2. Write a few sentences comparing common mistakes you noted between the three logos that you read about.  Do humans have any common tendencies?  Notice any patterns you see in the mistakes that people tended to make.  What were the easiest parts of each logo to remember?  Why do you think that is?
  3. Read the Summary at the bottom of the page and “place yourself” on the table/chart that they showed.  Do you think you have a better- or worse-than average memory?
  4. Take the interactive quiz underneath the summary  How did you do?  Better or worse than you expected?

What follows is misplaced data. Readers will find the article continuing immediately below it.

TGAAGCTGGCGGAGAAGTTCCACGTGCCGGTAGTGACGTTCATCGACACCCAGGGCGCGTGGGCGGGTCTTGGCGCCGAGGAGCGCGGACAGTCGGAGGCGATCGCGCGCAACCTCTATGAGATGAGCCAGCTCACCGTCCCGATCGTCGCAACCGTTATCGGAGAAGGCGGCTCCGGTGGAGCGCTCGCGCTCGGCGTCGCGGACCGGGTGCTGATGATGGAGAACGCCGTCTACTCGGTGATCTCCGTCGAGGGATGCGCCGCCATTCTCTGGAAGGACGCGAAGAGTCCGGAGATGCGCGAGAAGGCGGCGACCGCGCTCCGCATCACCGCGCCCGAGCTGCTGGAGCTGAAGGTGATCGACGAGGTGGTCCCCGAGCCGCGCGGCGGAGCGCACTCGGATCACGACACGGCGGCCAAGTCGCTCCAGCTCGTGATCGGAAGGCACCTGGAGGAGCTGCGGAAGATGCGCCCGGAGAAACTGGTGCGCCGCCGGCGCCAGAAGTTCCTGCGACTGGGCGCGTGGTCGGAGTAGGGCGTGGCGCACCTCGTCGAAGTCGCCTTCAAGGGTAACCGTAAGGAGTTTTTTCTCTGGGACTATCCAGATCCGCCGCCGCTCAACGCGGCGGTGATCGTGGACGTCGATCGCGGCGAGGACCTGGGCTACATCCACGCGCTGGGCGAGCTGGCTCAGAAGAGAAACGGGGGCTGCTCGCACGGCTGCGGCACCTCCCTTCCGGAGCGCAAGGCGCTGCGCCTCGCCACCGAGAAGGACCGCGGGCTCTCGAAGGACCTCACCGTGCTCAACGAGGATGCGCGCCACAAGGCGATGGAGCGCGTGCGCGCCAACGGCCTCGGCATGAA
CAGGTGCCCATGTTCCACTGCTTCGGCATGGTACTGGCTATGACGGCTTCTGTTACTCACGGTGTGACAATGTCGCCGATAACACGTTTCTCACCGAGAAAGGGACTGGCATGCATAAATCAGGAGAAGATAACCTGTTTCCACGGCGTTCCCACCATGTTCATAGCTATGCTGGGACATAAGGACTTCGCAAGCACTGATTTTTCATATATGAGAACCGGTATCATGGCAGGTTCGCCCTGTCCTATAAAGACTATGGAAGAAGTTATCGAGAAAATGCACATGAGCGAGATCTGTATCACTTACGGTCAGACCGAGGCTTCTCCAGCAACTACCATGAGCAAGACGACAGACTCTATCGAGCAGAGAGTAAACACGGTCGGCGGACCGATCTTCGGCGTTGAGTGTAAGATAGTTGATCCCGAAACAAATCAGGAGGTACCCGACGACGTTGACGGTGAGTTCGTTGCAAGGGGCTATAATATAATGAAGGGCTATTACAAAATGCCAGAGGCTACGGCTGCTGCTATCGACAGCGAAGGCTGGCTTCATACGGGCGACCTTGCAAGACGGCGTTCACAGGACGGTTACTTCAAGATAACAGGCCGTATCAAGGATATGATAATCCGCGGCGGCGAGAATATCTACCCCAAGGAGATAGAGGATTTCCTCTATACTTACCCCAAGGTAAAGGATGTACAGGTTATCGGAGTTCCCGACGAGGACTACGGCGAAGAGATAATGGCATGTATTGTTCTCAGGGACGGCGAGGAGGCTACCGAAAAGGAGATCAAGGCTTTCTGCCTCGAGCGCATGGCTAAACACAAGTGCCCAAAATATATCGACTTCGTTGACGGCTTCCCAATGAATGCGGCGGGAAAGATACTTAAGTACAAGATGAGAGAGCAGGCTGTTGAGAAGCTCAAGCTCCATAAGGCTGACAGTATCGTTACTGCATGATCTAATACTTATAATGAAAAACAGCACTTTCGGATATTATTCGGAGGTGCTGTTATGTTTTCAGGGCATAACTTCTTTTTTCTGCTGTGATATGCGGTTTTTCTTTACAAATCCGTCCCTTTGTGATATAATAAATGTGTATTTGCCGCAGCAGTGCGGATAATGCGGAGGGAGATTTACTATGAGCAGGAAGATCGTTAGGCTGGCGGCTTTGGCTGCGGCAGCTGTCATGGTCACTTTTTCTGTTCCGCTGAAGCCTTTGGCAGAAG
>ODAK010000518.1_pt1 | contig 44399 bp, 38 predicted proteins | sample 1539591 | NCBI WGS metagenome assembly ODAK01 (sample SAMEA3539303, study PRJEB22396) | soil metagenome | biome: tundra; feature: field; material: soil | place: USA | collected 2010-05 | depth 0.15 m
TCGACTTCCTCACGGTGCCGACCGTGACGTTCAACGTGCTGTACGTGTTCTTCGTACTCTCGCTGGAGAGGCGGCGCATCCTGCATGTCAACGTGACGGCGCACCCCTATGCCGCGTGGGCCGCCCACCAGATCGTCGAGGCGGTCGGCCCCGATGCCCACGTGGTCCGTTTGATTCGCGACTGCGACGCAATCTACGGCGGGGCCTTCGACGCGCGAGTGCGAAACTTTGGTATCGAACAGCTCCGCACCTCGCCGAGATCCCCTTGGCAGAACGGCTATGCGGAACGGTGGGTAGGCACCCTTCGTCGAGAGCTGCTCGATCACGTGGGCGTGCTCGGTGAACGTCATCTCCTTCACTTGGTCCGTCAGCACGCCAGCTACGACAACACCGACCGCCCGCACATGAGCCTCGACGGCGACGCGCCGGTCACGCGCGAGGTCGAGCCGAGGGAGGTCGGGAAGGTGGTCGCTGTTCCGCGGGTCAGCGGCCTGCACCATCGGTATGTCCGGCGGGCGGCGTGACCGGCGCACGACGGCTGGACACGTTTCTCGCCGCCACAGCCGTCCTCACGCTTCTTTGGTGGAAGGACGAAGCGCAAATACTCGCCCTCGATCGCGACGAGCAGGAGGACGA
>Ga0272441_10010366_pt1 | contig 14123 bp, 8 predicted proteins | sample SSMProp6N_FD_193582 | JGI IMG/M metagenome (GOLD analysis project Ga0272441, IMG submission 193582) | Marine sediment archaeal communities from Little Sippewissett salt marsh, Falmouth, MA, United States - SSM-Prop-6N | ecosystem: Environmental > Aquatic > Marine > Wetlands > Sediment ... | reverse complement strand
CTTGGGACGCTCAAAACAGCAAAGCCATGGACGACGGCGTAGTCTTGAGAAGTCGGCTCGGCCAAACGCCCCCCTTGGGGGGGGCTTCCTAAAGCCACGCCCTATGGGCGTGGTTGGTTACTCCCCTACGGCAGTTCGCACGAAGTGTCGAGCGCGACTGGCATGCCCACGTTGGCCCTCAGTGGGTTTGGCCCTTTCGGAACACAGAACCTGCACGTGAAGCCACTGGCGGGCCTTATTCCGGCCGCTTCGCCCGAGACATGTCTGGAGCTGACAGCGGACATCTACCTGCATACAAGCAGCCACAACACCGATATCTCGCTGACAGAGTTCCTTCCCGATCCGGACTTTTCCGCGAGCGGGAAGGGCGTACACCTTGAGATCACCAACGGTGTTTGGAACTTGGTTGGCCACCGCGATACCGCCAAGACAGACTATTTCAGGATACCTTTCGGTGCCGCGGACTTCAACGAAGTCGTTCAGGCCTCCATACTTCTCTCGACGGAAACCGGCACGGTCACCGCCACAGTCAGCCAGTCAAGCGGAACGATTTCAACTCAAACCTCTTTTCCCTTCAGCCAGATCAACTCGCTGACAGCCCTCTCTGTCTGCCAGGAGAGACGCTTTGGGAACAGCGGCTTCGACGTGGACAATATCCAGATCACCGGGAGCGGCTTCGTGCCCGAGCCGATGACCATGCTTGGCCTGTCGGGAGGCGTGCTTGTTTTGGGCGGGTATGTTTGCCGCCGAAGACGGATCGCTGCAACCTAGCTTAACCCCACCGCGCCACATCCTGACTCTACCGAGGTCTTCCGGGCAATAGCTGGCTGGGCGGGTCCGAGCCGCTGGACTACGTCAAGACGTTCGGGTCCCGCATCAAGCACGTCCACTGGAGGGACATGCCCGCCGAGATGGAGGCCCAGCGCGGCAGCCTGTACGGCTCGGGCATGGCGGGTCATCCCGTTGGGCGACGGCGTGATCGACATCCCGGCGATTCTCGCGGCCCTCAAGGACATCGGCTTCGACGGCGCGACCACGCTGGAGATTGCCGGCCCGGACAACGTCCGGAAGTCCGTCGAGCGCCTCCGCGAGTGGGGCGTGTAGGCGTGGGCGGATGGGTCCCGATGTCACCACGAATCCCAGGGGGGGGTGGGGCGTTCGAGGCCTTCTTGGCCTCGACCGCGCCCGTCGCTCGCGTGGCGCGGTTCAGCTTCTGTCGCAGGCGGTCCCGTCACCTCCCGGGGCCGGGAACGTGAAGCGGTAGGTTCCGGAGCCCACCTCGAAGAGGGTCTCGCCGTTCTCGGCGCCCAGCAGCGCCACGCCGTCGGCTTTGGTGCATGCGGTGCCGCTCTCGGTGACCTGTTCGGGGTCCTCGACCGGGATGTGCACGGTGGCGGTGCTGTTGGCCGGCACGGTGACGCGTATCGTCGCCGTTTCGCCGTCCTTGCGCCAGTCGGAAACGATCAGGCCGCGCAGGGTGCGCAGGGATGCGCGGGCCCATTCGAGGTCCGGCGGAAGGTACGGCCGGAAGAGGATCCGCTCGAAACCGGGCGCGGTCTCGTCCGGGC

When you turn in your badge, be sure to include your original drawings-from-memory.

Are You Eating Tennessee or New Jersey M and M’s?

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Did you know the color distribution of M and Ms has changed over the years?  Quartz has a breakdown, and how you can which factory your candy originates from (including one right here in Tennessee)!  (Thanks to Bowman Dickson for sharing this link on Twitter!)

BADGING:

Read the article linked here or above.

Answer the following questions in a couple of sentences each.

  1.  Compare the color distribution for M and M’s in 1997 compared to the color distribution in 2008.  What changed?  Why do you think it changed (hypothesize)?
  2. Why does Mars no longer publish the color data for M and Ms?  (In other words, what’s true about the two different plants that manufacture M and Ms?)